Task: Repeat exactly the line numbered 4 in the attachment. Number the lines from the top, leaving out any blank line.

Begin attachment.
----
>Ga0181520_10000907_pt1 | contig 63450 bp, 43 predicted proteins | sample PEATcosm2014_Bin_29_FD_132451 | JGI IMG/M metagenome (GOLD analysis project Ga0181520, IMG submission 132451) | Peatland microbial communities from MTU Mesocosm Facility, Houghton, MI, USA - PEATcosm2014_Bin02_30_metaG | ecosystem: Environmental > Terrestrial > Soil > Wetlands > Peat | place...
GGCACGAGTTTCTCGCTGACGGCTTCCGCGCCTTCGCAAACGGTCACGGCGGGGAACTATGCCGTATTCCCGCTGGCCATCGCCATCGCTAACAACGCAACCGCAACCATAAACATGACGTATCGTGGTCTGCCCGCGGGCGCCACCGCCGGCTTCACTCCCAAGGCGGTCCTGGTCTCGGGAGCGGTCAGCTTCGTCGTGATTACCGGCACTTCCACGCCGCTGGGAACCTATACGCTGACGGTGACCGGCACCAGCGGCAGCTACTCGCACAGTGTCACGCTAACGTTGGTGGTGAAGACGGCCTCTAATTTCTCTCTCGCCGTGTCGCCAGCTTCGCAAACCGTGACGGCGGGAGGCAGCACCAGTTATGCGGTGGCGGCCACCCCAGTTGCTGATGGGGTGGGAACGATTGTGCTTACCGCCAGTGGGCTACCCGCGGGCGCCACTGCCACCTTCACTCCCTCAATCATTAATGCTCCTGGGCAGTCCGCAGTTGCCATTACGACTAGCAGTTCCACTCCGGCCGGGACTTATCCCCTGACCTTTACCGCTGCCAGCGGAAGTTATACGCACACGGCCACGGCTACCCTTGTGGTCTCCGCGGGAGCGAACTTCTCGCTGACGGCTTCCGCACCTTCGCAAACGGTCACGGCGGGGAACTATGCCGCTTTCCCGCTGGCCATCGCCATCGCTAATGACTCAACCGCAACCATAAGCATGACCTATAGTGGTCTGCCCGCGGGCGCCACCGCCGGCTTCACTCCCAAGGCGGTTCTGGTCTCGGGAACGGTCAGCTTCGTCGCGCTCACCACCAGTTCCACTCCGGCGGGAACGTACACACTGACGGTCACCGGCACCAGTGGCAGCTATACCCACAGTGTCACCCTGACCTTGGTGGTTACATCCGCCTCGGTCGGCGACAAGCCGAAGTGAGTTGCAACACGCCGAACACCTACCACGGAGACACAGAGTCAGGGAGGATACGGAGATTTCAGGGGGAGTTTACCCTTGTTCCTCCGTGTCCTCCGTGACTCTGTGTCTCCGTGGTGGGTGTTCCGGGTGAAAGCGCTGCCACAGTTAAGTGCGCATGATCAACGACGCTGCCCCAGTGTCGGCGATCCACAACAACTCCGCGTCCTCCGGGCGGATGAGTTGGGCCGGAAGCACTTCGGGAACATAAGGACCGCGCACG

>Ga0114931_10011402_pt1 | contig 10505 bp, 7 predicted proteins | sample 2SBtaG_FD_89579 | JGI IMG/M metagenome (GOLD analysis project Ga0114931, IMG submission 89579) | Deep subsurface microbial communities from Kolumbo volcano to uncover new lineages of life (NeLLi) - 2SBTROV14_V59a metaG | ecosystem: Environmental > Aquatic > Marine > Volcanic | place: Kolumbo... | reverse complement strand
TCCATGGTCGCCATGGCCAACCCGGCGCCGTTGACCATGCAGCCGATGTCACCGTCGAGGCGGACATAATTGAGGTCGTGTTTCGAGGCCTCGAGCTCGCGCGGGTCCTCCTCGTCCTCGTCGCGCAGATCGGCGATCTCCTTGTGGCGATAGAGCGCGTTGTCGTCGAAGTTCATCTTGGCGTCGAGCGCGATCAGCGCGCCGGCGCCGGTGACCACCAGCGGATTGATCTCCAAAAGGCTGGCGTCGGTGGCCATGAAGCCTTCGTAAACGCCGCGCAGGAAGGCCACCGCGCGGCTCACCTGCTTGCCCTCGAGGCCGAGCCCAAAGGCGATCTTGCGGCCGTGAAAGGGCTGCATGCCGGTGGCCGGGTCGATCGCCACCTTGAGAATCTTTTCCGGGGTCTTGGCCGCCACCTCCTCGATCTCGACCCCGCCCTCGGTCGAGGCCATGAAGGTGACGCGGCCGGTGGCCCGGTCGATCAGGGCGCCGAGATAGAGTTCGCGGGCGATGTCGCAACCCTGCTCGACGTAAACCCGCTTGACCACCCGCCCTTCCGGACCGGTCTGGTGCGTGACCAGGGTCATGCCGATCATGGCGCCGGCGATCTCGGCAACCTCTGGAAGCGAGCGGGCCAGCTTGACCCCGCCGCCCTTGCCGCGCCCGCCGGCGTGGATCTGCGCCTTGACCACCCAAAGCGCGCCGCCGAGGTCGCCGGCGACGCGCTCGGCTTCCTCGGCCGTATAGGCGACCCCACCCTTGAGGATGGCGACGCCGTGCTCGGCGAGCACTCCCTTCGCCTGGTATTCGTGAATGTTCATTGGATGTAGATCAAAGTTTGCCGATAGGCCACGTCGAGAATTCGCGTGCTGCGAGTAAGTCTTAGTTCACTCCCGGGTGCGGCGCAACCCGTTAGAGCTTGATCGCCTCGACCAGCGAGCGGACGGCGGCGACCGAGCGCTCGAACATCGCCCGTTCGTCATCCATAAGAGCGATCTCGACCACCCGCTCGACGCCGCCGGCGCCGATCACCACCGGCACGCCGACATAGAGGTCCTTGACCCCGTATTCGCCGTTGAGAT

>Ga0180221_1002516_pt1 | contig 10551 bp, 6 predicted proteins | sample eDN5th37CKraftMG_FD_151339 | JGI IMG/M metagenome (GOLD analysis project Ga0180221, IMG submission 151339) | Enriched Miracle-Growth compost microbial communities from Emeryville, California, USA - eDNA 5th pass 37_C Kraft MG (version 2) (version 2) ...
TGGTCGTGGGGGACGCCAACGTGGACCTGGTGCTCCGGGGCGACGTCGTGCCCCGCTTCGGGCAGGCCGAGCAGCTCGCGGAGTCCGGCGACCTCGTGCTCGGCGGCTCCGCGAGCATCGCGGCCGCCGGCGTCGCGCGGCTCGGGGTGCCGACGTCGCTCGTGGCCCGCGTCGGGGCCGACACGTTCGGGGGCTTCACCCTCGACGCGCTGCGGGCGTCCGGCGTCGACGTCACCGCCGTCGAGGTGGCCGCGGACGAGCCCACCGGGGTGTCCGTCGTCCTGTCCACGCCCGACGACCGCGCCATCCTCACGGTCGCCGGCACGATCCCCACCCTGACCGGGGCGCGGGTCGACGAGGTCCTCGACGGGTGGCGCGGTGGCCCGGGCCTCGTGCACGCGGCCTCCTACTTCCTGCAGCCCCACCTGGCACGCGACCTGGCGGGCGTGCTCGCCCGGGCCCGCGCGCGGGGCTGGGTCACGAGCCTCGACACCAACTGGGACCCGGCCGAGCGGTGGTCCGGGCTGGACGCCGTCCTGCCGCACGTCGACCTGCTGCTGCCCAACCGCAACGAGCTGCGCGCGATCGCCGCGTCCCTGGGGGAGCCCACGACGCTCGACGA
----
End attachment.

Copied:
TCCATGGTCGCCATGGCCAACCCGGCGCCGTTGACCATGCAGCCGATGTCACCGTCGAGGCGGACATAATTGAGGTCGTGTTTCGAGGCCTCGAGCTCGCGCGGGTCCTCCTCGTCCTCGTCGCGCAGATCGGCGATCTCCTTGTGGCGATAGAGCGCGTTGTCGTCGAAGTTCATCTTGGCGTCGAGCGCGATCAGCGCGCCGGCGCCGGTGACCACCAGCGGATTGATCTCCAAAAGGCTGGCGTCGGTGGCCATGAAGCCTTCGTAAACGCCGCGCAGGAAGGCCACCGCGCGGCTCACCTGCTTGCCCTCGAGGCCGAGCCCAAAGGCGATCTTGCGGCCGTGAAAGGGCTGCATGCCGGTGGCCGGGTCGATCGCCACCTTGAGAATCTTTTCCGGGGTCTTGGCCGCCACCTCCTCGATCTCGACCCCGCCCTCGGTCGAGGCCATGAAGGTGACGCGGCCGGTGGCCCGGTCGATCAGGGCGCCGAGATAGAGTTCGCGGGCGATGTCGCAACCCTGCTCGACGTAAACCCGCTTGACCACCCGCCCTTCCGGACCGGTCTGGTGCGTGACCAGGGTCATGCCGATCATGGCGCCGGCGATCTCGGCAACCTCTGGAAGCGAGCGGGCCAGCTTGACCCCGCCGCCCTTGCCGCGCCCGCCGGCGTGGATCTGCGCCTTGACCACCCAAAGCGCGCCGCCGAGGTCGCCGGCGACGCGCTCGGCTTCCTCGGCCGTATAGGCGACCCCACCCTTGAGGATGGCGACGCCGTGCTCGGCGAGCACTCCCTTCGCCTGGTATTCGTGAATGTTCATTGGATGTAGATCAAAGTTTGCCGATAGGCCACGTCGAGAATTCGCGTGCTGCGAGTAAGTCTTAGTTCACTCCCGGGTGCGGCGCAACCCGTTAGAGCTTGATCGCCTCGACCAGCGAGCGGACGGCGGCGACCGAGCGCTCGAACATCGCCCGTTCGTCATCCATAAGAGCGATCTCGACCACCCGCTCGACGCCGCCGGCGCCGATCACCACCGGCACGCCGACATAGAGGTCCTTGACCCCGTATTCGCCGTTGAGAT